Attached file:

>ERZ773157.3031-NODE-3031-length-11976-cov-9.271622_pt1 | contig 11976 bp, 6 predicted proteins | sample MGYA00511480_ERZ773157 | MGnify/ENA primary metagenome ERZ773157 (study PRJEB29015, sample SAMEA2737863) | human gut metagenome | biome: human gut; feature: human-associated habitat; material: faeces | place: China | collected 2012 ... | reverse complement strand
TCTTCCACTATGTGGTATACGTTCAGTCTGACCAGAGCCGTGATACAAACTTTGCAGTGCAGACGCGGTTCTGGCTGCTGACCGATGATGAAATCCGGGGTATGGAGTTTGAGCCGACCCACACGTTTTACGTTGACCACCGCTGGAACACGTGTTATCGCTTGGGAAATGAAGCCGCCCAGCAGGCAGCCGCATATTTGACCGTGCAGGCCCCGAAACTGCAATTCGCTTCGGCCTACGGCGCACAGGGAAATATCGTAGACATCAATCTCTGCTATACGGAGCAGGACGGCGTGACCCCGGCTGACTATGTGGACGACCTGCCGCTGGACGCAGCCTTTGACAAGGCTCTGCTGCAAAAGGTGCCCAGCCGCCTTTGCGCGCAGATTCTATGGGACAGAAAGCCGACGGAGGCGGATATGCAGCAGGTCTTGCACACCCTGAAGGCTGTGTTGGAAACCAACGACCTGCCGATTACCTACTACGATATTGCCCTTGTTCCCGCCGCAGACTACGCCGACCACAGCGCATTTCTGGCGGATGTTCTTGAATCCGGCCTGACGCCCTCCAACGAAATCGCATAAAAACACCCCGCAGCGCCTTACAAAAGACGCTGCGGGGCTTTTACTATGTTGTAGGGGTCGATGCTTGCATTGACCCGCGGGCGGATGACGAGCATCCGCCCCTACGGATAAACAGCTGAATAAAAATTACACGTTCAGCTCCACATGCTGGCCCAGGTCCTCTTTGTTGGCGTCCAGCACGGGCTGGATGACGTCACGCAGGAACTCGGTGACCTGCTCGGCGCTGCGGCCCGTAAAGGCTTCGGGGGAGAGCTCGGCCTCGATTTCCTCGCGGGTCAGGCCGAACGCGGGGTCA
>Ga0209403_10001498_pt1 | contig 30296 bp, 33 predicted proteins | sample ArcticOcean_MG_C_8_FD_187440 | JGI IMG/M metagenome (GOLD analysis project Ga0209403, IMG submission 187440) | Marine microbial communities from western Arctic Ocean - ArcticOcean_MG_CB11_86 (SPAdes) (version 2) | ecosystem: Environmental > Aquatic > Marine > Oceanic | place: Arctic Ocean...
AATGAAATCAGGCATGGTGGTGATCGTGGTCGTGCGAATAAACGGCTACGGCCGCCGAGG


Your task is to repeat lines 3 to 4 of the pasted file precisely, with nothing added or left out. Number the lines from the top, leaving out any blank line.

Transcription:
>Ga0209403_10001498_pt1 | contig 30296 bp, 33 predicted proteins | sample ArcticOcean_MG_C_8_FD_187440 | JGI IMG/M metagenome (GOLD analysis project Ga0209403, IMG submission 187440) | Marine microbial communities from western Arctic Ocean - ArcticOcean_MG_CB11_86 (SPAdes) (version 2) | ecosystem: Environmental > Aquatic > Marine > Oceanic | place: Arctic Ocean...
AATGAAATCAGGCATGGTGGTGATCGTGGTCGTGCGAATAAACGGCTACGGCCGCCGAGG